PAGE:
Who in the world are these people: Just like that, yesterday turned into a very big "news day."
There's a downside to such occasions. All too often, they keep us from the day's "noteworthy facts"—more specifically, from such "noteworthy facts" as this:
"The ongoing restoration of the Roman Colosseum has been financed by a roughly $30 million donation from Tod’s, the Italian shoemaker."Now that's a noteworthy fact! It's right there today on the New York Times' reimagined page A3, along with noteworthy facts like these:
"The company that owned Southern Comfort liqueur thanked Janis Joplin, a devotee who made a show of drinking it, for the free advertising by giving her a fur coat."Good times! Truly, those were the days—and those are some noteworthy facts!
"At the height of its 14-year run, the singing competition show 'American Idol' sometimes drew more than 30 million viewers a night."
The New York Times' "noteworthy facts" are routinely inane, to the point of seeming bizarre. The daily "Here to Help" feature is typically just sad.
Today, though, we were struck by the reimagined A3 feature called "The Conversation." Here's the way it starts:
The ConversationAccording to that text, this latest "Best of Late Night" column was "the most read article on Tuesday."
THREE OF THE MOST READ, SHARED AND DISCUSSED POSTS FROM ACROSS NYTIMES.COM
1. Jimmy Kimmel Responds to Critics Over Health Care
The latest "Best of Late Night" column, the most read article on Tuesday, includes a recap of Jimmy Kimmel's on-air confrontation with Senator Bill Cassidy...
We're not entirely sure what that means, but the "column" in question is extremely short.
Mainly, the original "column" provided a brief, rather fuzzy account of Kimmel's opening monologue Monday night. During the segment, Kimmel discussed his recent remarks about health insurance for children. Mainly, the "column" provided videotape of the 12-minute segment.
Out of the Times' full body of work, was that really "the most read article on Tuesday?" A fellow could imagine being depressed by revelations like that.
More strikingly, we're puzzled by the account of the original column the New York Times proceeded to give on today's A3. Perhaps for obvious reasons, items on page A3 don't include the names of any authors. But whoever wrote today's account of that original column didn't seem to understand what he had read and seen.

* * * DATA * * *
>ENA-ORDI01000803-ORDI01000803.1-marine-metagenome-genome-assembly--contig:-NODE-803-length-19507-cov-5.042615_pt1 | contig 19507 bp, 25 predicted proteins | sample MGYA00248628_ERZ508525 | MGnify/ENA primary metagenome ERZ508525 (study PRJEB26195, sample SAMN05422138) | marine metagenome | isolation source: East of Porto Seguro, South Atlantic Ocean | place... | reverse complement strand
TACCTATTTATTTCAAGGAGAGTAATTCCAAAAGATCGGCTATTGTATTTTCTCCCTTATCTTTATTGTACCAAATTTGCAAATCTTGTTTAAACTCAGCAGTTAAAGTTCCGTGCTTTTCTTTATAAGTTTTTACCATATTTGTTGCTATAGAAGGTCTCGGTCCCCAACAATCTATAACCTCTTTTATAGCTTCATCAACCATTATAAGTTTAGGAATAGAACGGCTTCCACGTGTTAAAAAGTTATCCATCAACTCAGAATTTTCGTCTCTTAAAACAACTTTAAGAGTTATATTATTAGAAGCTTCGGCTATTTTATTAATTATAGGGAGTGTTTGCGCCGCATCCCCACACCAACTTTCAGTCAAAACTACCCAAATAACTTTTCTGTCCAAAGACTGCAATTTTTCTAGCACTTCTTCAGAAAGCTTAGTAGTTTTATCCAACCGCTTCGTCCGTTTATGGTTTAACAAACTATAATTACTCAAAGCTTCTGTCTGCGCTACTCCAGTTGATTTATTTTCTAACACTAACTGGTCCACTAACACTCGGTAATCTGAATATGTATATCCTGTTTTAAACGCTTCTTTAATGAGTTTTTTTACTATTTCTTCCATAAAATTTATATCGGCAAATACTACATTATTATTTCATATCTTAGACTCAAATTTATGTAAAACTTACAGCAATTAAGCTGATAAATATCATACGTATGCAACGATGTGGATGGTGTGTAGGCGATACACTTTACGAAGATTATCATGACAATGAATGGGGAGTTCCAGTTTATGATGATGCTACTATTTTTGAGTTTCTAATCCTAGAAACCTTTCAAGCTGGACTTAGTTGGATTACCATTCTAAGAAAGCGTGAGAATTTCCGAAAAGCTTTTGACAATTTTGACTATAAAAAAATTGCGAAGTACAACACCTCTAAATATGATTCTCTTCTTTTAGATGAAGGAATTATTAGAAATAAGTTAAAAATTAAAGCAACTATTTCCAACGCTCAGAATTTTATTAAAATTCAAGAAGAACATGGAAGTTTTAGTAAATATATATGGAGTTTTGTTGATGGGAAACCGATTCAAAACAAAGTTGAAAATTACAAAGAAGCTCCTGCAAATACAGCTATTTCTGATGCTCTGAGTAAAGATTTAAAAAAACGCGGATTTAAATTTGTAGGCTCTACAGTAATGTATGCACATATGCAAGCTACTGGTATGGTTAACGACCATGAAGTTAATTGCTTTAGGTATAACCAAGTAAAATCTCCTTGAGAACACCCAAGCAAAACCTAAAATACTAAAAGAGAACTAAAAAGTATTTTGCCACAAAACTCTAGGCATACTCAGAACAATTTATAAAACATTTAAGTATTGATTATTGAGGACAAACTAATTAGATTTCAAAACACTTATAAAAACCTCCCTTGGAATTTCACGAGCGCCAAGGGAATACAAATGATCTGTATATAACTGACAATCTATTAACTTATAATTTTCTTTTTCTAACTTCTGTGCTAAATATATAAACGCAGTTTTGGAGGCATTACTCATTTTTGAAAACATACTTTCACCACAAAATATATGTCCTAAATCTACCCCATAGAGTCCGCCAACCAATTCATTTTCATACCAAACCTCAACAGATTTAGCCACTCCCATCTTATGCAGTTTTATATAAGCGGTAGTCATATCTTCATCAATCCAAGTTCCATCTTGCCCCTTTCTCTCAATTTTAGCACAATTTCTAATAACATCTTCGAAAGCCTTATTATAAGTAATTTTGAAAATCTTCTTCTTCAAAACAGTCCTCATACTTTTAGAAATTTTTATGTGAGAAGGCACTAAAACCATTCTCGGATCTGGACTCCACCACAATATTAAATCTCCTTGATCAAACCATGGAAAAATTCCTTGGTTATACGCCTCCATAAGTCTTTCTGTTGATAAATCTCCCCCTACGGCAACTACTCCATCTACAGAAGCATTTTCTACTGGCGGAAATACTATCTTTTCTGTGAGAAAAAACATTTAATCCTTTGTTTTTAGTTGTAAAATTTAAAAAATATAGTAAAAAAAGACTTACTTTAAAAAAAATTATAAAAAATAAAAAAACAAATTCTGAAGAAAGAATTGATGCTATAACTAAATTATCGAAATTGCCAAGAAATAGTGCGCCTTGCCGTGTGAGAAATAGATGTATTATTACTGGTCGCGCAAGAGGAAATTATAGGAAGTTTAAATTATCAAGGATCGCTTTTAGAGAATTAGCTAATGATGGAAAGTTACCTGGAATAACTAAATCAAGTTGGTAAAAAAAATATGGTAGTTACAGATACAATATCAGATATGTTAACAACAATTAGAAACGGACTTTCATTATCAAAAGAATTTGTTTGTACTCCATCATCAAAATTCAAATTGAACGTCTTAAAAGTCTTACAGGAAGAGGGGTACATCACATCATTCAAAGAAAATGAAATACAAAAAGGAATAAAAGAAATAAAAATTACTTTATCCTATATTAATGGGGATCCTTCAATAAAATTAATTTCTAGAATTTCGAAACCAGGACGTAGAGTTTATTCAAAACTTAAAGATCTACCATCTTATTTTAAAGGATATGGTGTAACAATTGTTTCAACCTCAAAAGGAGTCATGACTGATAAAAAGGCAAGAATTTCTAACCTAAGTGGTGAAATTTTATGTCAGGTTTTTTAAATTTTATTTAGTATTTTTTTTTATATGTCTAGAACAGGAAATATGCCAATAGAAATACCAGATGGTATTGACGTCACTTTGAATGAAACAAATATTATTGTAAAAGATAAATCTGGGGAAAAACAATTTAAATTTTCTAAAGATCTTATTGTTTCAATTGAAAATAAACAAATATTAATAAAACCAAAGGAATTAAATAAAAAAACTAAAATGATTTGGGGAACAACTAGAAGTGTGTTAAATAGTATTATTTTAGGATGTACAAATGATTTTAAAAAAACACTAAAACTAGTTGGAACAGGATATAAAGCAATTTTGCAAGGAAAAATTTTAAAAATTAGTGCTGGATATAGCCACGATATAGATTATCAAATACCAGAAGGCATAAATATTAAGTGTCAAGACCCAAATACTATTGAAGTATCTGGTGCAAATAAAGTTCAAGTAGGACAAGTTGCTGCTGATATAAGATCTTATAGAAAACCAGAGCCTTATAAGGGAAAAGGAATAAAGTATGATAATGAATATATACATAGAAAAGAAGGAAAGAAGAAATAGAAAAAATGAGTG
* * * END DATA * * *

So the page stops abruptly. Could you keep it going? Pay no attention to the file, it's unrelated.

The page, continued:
During his monologue, Kimmel spoke with Senator Bill Cassidy (R-La.), who had said on CNN that any new health care law should pass a “Jimmy Kimmel test,” meaning that “a child born with congenital heart disease be able to get everything she or he would need in that first year of life.”
On Monday night, Kimmel and Cassidy had a very friendly, five-minute discussion. In all honesty, Kimmel didn't push very hard or seem to know very much. Cassidy said very little.
That said, there was exactly zero antagonism between the two men. Until you read today's A3, where you find yourself being told this:
"Commenters felt that the senator, who appeared on Mr. Kimmel's show on Monday via satellite, had been presumptuous—as did Mr. Kimmel."
Say what? The text goes on to quote the comment by Kimmel which supposedly demonstrates that he felt this way about Cassidy. Watching the actual videotape, we have no idea why the anonymous journalist who composed this text thought he'd seen any such thing. We don't know why he thought he saw a "confrontation" between the two men.
Giovanni Russonello's original "column" was fuzzy and hapless enough. Along came The Conversation to distort the episode further. Did the unnamed person who wrote today's piece actually watch the Kimmel tape? Kimmel was very friendly to Cassidy—and no, Kimmel doesn't seem to know enough to conduct such discussions. (Very few people would.)
What sorts of life-forms are writing the items on the Times' reimagined A3? Do they go unnamed on the page because, being aliens from deep outer space, they don't actually have any names, let alone any knowledge of this planet's noteworthy facts?
Russonello wrote a lazy original "column." On this morning's page A3, some alien life form proceeded to dumb it down substantially further. Meanwhile, Russonello's murky column was "the most read article on Tuesday," whatever that's supposed to mean.
That item today makes little sense. Are we getting a horrible look behind a terrible curtain?
If our smartest newspapers function this way, should anyone be surprised that Donald J. Trump is now president?